Tom Sawyer : Little Rascal And Proper Southern Gentleman
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Tom Sawyer: Little Rascal and Proper Southern Gentleman In The Adventures of Huckleberry Finn, Tom Sawyer appears in St Petersburg and at the Phelps’ farm as Huck Finn’s companion. Though Tom serves as Huck’s partner-in-crime of sorts, the two boys contrast in crucial perceptual and behavioral aspects: where Tom possesses a love for romanticism and a strict policy of adherence to societal conventions and codes, Huck possesses a skeptical sort of personality in which he tends to perceive society’s infatuations as frivolous. Tom’s presence represents an overlying trend in behavior for Mark Twain’s era wherein individuals adhere to an idealistic social code that justifies the subjugation of others for the entertainment of the privileged populus. In this regionalist critical novel, Mark Twain uses Tom Sawyer as a vehicle to reveal the dangers of an idealistic society and how idealism leads to society rationalizing its day-to-day standards; thereby, its idealism serves to hide the questionable moral behaviors prevalent in Twain’s era.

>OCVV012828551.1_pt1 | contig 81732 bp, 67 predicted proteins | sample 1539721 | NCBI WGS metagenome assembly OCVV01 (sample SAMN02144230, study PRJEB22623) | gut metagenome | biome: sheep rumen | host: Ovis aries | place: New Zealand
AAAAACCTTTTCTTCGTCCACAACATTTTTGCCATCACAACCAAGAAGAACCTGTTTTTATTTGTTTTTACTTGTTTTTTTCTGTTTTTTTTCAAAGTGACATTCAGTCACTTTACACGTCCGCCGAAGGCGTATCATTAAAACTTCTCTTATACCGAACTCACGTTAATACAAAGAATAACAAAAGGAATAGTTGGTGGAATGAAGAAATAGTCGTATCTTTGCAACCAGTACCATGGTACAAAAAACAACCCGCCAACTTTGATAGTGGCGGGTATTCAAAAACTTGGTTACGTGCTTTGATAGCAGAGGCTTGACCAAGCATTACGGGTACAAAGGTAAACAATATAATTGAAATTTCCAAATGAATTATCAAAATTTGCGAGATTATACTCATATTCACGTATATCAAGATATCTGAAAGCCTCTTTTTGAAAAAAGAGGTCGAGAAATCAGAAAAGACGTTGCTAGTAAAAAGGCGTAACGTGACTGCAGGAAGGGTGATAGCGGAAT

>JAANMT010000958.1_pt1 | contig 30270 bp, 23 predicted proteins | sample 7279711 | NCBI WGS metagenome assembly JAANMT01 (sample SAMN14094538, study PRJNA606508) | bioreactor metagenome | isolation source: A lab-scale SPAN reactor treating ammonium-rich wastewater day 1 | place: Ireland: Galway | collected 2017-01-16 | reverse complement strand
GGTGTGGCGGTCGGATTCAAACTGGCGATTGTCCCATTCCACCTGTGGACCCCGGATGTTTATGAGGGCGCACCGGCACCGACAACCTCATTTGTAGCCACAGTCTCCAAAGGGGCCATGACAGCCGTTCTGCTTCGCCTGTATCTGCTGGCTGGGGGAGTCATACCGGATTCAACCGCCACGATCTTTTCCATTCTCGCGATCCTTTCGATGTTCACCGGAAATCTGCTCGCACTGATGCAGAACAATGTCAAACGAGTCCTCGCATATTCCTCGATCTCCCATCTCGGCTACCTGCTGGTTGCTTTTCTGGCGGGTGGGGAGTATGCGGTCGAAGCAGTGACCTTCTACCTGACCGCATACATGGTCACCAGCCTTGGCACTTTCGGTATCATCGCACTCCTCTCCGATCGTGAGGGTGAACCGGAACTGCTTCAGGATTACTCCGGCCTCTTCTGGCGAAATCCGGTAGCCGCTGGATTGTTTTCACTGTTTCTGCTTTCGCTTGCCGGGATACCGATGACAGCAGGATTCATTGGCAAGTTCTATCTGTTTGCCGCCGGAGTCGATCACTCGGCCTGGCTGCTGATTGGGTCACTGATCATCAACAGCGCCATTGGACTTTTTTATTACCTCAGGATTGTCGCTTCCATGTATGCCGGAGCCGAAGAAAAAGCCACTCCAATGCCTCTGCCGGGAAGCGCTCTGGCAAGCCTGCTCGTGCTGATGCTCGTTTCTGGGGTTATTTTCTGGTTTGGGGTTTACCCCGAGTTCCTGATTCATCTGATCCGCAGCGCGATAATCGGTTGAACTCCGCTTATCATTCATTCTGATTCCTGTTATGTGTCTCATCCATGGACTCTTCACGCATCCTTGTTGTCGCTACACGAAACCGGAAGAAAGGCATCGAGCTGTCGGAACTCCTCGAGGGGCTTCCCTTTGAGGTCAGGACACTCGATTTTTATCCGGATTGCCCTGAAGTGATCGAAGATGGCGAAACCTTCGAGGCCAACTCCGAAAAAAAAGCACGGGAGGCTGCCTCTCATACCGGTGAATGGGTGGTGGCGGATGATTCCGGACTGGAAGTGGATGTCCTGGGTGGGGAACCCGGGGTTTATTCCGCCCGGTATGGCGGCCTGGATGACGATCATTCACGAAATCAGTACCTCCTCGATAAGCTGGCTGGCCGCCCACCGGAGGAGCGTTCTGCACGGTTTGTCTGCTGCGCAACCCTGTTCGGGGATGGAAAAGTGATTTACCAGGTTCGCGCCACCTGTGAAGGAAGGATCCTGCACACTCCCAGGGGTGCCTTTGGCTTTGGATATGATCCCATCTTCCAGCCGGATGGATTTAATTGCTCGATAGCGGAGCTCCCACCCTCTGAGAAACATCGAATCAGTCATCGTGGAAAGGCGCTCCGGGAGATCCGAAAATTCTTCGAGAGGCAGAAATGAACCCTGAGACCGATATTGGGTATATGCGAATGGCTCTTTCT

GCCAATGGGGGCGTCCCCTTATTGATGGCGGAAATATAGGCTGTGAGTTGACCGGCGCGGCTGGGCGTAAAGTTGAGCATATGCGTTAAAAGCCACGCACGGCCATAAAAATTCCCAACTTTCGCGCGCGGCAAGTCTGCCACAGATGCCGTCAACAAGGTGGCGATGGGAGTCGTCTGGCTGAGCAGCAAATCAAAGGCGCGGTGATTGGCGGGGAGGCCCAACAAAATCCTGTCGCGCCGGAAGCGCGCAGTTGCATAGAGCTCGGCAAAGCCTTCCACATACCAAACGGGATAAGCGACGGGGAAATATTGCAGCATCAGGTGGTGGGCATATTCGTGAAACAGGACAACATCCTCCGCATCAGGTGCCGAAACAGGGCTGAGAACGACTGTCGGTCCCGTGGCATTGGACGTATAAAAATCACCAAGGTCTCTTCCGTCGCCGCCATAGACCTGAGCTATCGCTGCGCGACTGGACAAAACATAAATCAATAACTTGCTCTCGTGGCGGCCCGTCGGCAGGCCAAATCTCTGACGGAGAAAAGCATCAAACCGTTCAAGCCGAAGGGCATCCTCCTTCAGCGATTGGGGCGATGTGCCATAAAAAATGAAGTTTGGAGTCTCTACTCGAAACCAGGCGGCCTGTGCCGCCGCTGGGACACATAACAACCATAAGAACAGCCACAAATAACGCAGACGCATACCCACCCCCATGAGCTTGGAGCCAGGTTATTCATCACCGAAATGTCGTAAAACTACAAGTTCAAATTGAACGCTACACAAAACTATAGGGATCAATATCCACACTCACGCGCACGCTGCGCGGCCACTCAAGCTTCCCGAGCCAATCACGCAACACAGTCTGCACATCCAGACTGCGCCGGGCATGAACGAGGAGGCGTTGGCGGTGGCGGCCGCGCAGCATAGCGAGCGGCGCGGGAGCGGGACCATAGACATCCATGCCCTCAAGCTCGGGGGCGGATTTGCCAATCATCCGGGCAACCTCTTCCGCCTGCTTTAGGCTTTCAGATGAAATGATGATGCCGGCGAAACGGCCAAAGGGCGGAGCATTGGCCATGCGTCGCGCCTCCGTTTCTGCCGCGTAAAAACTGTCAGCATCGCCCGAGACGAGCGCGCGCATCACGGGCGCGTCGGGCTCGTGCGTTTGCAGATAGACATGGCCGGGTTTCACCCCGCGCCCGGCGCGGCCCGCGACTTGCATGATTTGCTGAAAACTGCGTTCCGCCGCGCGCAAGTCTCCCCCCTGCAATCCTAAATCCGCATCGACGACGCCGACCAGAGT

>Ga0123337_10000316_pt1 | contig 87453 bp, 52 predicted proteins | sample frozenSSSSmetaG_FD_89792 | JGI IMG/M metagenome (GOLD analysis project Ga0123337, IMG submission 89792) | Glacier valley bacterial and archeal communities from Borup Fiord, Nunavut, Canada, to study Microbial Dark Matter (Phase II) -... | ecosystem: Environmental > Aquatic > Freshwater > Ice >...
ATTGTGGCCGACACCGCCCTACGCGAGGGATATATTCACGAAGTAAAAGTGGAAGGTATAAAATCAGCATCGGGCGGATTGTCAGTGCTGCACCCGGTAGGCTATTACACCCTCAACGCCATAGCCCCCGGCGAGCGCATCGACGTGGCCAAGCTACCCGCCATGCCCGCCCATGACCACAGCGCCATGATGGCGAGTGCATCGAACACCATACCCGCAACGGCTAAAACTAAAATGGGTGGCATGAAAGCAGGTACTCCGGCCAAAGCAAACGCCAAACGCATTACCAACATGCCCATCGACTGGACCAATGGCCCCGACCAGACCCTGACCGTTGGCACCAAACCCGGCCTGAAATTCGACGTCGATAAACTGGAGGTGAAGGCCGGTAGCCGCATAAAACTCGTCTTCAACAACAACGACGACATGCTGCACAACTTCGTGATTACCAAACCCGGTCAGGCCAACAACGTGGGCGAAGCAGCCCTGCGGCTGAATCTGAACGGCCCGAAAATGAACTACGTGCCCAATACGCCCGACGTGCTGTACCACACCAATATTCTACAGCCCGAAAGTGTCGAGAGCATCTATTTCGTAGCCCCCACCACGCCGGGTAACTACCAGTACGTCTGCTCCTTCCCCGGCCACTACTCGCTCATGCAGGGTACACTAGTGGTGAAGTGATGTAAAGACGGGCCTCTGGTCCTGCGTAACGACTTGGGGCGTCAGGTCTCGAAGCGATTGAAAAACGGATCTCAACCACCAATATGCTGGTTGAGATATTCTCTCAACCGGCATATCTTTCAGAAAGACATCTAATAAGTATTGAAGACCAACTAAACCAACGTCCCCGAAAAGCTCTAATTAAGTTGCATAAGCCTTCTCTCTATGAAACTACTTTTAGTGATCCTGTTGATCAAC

In society, individuals follow a core set of ethical codes which justify certain behaviors and vilify others. Twain uses Tom’s play world as a parallel to the adult moral code of his era. Tom possesses an infatuation with adventure stories and the common traits that comprise each; his infatuation turns the principles of his books into a code of standards to which he staunchly adheres. He parallels the concept of Southern honor, the